Anything you donate to the three area Vintage Values locations will most likely go to help someone unless it is unsafe or unsanitary, said Billie Blackwell, general retail manager of the stores.
“I have personally seen items donated with dirty needles in the pockets, blood stains on sheets and underwear,” she said. “Anything that could potentially ruin other items or be a threat to the people in the back room are carefully removed, quickly. Last week we found a grenade in one of the bags. We did not throw that away. We called the police on that one.
“Years ago, we ran into a situation where The Salvation Army refused to pick up from us because of a donation that was covered with kerosene,” she added. “That, of course, ruined everything around it. We certainly don’t want to cause that kind of problem for anyone. Our relationships with other organizations are extremely important to us. Not only do we work to cultivate new ones, we want to build strong working ties with everyone possible in the community.”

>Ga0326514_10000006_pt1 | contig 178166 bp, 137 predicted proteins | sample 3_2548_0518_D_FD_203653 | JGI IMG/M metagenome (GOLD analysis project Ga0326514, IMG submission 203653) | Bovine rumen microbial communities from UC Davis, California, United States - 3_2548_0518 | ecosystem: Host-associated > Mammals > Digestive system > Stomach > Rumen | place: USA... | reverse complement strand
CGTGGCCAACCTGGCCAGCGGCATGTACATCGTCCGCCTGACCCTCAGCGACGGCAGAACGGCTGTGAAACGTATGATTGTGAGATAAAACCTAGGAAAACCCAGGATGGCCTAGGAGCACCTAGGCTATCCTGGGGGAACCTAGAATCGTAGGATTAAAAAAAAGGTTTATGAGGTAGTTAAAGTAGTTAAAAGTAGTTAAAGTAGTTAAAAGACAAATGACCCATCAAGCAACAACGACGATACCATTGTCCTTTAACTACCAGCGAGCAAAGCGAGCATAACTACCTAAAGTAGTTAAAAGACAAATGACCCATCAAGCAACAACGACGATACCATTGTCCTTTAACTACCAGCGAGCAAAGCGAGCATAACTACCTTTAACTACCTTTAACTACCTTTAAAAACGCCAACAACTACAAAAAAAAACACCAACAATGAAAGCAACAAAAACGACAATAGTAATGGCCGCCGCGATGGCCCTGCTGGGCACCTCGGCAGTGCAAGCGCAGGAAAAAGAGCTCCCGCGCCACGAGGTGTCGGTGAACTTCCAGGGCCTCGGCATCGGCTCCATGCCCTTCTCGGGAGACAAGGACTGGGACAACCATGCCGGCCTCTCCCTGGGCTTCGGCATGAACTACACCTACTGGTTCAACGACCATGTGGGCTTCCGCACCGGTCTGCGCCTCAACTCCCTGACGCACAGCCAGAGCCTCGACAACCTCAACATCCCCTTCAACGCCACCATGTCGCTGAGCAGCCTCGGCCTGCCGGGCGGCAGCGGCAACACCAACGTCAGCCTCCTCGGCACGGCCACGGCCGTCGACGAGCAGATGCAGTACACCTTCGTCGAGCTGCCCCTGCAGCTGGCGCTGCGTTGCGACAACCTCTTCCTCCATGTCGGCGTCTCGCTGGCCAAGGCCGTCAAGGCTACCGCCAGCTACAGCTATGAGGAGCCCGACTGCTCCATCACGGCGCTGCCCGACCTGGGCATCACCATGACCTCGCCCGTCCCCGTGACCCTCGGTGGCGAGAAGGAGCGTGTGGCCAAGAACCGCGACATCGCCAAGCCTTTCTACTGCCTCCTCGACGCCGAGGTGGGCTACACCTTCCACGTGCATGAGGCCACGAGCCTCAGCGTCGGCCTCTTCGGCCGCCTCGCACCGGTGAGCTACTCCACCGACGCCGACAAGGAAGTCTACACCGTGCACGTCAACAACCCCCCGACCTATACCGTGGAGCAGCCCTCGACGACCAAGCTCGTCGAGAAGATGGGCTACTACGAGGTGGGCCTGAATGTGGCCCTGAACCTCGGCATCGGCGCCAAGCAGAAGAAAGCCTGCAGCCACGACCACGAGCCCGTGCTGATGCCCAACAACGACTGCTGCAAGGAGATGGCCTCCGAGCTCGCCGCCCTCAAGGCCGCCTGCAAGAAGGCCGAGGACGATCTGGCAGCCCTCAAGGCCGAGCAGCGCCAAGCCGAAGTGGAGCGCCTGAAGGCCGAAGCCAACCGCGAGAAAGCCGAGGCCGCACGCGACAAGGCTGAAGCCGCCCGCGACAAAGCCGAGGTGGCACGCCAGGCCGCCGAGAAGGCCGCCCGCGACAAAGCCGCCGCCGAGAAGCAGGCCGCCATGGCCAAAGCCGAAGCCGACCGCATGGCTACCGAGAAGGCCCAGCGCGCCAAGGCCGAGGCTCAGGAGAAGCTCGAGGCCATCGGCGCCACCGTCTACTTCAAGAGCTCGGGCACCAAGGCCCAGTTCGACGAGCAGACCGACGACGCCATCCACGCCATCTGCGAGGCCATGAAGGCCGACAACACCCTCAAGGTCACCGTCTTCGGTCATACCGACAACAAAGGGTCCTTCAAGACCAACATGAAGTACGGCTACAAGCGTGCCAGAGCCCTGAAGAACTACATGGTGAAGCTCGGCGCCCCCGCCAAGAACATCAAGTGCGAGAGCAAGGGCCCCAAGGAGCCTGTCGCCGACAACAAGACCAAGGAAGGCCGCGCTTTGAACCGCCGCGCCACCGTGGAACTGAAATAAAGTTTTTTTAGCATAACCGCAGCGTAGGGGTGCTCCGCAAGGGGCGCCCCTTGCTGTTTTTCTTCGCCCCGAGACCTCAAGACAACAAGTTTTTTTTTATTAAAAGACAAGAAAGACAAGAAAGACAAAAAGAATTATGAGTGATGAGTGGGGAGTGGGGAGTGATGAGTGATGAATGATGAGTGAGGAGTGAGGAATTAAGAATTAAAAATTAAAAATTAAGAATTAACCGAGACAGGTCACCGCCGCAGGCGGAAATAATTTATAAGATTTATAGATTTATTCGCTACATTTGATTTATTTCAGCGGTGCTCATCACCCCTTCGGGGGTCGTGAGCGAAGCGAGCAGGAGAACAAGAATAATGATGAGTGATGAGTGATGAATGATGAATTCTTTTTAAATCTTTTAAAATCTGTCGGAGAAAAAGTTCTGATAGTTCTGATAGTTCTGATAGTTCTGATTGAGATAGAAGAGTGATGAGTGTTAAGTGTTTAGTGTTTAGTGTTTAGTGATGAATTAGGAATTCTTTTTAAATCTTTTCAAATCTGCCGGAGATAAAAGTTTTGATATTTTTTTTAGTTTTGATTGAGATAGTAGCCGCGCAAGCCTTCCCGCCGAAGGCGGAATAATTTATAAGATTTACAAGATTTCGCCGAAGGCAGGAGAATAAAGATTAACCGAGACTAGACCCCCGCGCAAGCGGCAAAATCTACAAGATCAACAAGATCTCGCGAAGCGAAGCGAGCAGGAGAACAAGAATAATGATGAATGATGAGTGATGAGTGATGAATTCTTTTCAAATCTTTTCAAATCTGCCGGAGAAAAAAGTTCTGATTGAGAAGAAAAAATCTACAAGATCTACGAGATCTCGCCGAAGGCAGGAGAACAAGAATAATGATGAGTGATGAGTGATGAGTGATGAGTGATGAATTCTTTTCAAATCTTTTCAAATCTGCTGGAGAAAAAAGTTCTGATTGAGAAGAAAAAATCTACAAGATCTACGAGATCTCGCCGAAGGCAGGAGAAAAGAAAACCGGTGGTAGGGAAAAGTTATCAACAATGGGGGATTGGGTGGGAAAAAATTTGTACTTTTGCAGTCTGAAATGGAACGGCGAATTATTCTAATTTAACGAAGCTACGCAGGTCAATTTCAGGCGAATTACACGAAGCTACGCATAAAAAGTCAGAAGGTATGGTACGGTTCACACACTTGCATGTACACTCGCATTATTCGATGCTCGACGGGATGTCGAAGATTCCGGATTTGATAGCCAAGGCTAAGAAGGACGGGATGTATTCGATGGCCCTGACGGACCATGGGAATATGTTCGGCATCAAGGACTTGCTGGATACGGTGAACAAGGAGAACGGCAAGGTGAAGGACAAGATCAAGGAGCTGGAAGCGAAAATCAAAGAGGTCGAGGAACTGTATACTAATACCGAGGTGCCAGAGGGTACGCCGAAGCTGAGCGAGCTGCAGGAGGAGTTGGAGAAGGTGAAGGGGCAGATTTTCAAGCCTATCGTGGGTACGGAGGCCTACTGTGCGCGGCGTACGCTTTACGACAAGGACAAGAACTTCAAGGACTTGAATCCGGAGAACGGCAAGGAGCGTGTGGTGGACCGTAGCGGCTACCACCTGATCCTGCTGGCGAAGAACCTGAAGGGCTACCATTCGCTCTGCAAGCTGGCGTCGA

After arriving at Vintage Values, donations go through a processing system to check for tears, stains, bad odors and violent slang, Blackwell said. Items that pass the inspection are hung, steamed and placed on the retail floor for sale, she added.
Vintage Values contacts a variety of other organizations to see if they want items that cannot be used there, Blackwell said. “Our goal is to find homes or recycle as many items as possible,” she added.
Date posted: January 24, 2011
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